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- Japanese artichoke
About Chinese artichokeEdit
Wikipedia Article About Chinese Artichoke on Wikipedia
Out of the several unrelated species of vegetable all called artichokes, the Jerusalem artichoke is an unusual sight on the allotment or vegetable plot, but the Chinese artichoke or knotroot is distinctly rare. From a cultivation standpoint this is rather odd — the Chinese artichoke is easier to grow, requiring neither staking nor earthing-up. The primary reason that Chinese artichokes are so unpopular is the nature of the tubers — small, convoluted and indented, so that it is the cook rather than the gardener or the family who finds this vegetable extraordinarily frustrating to clean. That Chinese artichokes are available only from Fall until early Spring, and the root's short shelf life out of the ground are two other important reasons for their rarity in American cuisine.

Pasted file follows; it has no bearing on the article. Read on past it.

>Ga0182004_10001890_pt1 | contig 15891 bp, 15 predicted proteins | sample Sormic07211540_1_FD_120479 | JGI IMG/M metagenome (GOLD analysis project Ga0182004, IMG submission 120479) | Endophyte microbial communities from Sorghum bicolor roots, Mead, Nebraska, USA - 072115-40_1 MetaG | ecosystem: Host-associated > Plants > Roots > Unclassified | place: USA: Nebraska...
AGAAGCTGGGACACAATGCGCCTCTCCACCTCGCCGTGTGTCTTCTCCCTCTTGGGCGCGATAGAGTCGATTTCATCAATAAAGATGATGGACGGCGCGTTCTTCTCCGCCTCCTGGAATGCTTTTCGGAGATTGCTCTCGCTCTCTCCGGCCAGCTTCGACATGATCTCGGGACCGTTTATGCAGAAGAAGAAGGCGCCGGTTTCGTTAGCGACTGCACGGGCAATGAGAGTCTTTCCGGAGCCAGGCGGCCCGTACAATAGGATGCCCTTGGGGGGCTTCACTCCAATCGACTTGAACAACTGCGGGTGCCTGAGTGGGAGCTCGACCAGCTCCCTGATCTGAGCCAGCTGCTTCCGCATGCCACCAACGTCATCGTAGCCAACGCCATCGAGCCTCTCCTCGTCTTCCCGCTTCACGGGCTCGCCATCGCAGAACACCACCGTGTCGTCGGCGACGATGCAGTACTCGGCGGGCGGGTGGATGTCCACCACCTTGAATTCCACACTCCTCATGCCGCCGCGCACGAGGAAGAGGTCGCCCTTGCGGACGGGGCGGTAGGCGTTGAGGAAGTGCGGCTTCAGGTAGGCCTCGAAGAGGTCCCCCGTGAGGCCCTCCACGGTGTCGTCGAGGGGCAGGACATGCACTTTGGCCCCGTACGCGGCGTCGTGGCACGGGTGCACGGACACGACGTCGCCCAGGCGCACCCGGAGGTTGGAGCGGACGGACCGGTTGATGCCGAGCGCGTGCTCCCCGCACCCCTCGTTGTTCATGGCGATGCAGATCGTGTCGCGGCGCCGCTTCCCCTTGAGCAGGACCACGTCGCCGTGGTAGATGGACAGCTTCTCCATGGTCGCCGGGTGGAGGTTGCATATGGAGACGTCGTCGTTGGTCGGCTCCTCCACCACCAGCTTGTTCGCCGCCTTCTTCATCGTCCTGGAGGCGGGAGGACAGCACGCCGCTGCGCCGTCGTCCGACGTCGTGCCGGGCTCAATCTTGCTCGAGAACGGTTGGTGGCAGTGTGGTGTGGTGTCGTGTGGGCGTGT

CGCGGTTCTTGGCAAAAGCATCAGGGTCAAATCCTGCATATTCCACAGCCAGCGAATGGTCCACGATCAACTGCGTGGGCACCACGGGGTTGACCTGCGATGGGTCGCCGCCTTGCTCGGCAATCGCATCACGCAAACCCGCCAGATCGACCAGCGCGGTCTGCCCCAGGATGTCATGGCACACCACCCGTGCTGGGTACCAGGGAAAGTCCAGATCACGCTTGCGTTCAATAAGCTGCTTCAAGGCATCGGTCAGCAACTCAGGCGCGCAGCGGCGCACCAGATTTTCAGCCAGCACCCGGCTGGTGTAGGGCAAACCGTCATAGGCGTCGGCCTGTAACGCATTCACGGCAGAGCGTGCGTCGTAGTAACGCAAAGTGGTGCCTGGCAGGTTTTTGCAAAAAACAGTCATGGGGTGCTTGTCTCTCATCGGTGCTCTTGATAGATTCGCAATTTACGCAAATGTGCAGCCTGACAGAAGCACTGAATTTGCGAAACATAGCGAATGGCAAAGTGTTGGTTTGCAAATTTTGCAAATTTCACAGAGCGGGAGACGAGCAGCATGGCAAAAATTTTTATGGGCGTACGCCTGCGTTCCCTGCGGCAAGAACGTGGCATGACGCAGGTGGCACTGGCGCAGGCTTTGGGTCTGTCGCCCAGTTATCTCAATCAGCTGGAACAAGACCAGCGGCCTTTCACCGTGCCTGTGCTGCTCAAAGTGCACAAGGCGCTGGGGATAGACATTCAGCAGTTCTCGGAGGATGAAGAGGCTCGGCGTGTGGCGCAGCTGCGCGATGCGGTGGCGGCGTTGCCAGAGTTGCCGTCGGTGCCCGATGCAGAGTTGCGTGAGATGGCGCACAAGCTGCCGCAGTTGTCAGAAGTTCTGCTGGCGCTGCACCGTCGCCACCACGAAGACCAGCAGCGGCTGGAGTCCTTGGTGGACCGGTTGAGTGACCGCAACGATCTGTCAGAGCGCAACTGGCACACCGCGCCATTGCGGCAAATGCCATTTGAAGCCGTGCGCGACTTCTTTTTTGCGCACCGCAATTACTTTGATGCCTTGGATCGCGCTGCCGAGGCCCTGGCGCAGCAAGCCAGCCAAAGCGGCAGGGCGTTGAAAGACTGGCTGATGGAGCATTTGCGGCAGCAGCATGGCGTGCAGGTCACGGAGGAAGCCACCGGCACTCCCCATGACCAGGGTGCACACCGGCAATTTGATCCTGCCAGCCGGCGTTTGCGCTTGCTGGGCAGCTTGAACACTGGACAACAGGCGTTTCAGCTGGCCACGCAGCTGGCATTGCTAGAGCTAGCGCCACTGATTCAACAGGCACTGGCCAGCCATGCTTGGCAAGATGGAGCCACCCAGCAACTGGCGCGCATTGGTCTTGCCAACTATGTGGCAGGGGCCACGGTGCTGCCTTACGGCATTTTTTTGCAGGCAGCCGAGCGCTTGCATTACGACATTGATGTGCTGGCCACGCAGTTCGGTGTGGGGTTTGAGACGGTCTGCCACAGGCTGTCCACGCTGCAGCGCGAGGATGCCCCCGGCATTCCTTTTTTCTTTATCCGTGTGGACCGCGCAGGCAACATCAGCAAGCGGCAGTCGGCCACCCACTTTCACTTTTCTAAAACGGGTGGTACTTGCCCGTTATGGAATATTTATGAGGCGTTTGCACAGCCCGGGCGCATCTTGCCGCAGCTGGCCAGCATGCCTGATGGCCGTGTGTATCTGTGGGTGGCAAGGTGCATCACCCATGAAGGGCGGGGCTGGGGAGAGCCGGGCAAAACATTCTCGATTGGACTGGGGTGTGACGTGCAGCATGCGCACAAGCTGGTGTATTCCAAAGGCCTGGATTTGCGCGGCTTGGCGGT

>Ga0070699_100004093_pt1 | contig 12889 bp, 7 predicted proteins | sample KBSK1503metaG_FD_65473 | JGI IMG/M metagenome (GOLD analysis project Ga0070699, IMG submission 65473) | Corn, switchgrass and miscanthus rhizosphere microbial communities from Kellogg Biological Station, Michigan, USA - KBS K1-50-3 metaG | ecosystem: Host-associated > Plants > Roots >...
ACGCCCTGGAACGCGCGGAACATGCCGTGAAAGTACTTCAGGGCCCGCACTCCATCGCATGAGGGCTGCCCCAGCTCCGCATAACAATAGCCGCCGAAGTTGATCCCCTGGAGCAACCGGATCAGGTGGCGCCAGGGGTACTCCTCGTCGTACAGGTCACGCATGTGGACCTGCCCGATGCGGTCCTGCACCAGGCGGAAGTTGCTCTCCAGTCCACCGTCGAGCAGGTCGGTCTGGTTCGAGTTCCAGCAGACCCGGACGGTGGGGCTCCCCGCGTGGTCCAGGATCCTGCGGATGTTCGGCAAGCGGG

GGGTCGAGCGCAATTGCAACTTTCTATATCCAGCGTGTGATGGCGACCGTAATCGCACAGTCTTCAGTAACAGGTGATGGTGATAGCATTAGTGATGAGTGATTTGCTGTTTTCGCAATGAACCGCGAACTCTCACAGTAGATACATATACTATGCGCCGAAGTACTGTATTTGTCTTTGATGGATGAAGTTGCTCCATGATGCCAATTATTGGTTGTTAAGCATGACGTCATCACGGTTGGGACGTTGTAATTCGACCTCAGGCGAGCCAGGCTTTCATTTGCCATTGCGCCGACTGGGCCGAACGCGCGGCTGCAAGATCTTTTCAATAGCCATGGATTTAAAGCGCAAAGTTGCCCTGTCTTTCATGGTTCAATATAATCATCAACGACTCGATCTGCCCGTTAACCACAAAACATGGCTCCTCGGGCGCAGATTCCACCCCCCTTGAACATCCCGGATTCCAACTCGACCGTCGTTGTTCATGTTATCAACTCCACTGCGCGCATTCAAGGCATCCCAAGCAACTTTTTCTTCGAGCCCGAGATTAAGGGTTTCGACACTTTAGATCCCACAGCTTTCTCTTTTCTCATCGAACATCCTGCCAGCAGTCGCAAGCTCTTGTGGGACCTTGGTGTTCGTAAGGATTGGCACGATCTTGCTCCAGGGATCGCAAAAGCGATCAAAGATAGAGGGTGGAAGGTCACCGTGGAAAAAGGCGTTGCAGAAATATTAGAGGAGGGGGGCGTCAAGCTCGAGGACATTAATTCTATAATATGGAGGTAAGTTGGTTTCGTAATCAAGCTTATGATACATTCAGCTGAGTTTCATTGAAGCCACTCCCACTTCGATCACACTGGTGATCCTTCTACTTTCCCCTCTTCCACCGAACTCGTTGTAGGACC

The flavour of Chinese artichokes is delicate and delicious — treat as jerusalem artichokes in cooking.
In Chinese and Japanese cuisine, the Chinese artichoke is used primarily for pickling, either in wine or vinegar, often for medicinal purposes. Ancient Chinese medicinal texts forbid the consumption of Chinese artichokes with catfish for fear of causing severe stomach cramps. In French cuisine, especially in Chinoiserie and Japonisme imitative cuisines, Chinese artichokes are often sauteed for soups, or roasted with meats, especially pork.